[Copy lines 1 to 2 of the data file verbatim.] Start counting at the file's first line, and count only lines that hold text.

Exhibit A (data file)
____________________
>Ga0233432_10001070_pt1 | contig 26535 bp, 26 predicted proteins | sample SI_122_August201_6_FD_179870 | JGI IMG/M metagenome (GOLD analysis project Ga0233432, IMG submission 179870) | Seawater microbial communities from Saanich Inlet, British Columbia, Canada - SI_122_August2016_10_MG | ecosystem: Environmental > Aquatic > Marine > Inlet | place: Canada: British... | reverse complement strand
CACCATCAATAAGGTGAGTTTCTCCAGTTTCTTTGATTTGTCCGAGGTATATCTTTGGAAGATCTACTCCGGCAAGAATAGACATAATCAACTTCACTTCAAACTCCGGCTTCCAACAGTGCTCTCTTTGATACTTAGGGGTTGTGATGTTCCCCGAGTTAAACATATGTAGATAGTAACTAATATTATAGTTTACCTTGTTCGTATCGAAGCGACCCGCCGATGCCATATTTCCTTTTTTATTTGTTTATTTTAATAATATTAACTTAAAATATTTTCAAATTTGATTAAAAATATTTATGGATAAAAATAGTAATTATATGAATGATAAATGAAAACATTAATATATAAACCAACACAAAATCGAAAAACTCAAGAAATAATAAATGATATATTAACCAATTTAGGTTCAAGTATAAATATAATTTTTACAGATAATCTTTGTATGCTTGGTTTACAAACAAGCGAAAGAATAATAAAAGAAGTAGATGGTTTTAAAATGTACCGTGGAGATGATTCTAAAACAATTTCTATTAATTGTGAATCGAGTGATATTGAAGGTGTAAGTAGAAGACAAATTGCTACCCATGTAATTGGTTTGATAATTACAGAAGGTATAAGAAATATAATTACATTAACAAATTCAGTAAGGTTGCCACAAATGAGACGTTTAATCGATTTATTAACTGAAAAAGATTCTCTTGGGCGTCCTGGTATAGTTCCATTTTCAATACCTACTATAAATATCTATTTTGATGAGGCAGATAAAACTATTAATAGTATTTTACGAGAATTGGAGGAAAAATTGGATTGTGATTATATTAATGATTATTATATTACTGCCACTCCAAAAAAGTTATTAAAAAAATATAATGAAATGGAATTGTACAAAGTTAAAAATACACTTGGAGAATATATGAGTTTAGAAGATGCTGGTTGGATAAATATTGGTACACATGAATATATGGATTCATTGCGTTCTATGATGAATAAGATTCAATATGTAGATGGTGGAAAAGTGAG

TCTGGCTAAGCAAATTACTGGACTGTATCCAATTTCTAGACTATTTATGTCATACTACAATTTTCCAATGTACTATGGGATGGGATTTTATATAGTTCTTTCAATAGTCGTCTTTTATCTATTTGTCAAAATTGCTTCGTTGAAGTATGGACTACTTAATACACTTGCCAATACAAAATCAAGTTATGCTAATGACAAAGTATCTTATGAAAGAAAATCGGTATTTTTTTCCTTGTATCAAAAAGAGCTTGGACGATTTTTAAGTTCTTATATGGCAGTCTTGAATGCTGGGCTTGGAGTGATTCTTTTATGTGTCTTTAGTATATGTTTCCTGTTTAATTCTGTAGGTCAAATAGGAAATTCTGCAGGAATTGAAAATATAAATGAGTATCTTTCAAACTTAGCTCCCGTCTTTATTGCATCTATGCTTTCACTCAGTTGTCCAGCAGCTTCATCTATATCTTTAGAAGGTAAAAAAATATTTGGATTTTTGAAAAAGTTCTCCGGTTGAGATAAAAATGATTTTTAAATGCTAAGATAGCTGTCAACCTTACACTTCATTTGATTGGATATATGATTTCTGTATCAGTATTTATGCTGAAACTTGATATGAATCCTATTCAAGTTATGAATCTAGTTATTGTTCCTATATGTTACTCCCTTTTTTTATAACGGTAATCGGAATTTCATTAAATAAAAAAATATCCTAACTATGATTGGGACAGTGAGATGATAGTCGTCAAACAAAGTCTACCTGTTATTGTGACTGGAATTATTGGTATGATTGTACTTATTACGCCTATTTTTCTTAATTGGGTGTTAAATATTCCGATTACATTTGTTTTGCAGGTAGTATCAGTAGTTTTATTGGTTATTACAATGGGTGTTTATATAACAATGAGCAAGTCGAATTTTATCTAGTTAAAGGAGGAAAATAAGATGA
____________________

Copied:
>Ga0233432_10001070_pt1 | contig 26535 bp, 26 predicted proteins | sample SI_122_August201_6_FD_179870 | JGI IMG/M metagenome (GOLD analysis project Ga0233432, IMG submission 179870) | Seawater microbial communities from Saanich Inlet, British Columbia, Canada - SI_122_August2016_10_MG | ecosystem: Environmental > Aquatic > Marine > Inlet | place: Canada: British... | reverse complement strand
CACCATCAATAAGGTGAGTTTCTCCAGTTTCTTTGATTTGTCCGAGGTATATCTTTGGAAGATCTACTCCGGCAAGAATAGACATAATCAACTTCACTTCAAACTCCGGCTTCCAACAGTGCTCTCTTTGATACTTAGGGGTTGTGATGTTCCCCGAGTTAAACATATGTAGATAGTAACTAATATTATAGTTTACCTTGTTCGTATCGAAGCGACCCGCCGATGCCATATTTCCTTTTTTATTTGTTTATTTTAATAATATTAACTTAAAATATTTTCAAATTTGATTAAAAATATTTATGGATAAAAATAGTAATTATATGAATGATAAATGAAAACATTAATATATAAACCAACACAAAATCGAAAAACTCAAGAAATAATAAATGATATATTAACCAATTTAGGTTCAAGTATAAATATAATTTTTACAGATAATCTTTGTATGCTTGGTTTACAAACAAGCGAAAGAATAATAAAAGAAGTAGATGGTTTTAAAATGTACCGTGGAGATGATTCTAAAACAATTTCTATTAATTGTGAATCGAGTGATATTGAAGGTGTAAGTAGAAGACAAATTGCTACCCATGTAATTGGTTTGATAATTACAGAAGGTATAAGAAATATAATTACATTAACAAATTCAGTAAGGTTGCCACAAATGAGACGTTTAATCGATTTATTAACTGAAAAAGATTCTCTTGGGCGTCCTGGTATAGTTCCATTTTCAATACCTACTATAAATATCTATTTTGATGAGGCAGATAAAACTATTAATAGTATTTTACGAGAATTGGAGGAAAAATTGGATTGTGATTATATTAATGATTATTATATTACTGCCACTCCAAAAAAGTTATTAAAAAAATATAATGAAATGGAATTGTACAAAGTTAAAAATACACTTGGAGAATATATGAGTTTAGAAGATGCTGGTTGGATAAATATTGGTACACATGAATATATGGATTCATTGCGTTCTATGATGAATAAGATTCAATATGTAGATGGTGGAAAAGTGAG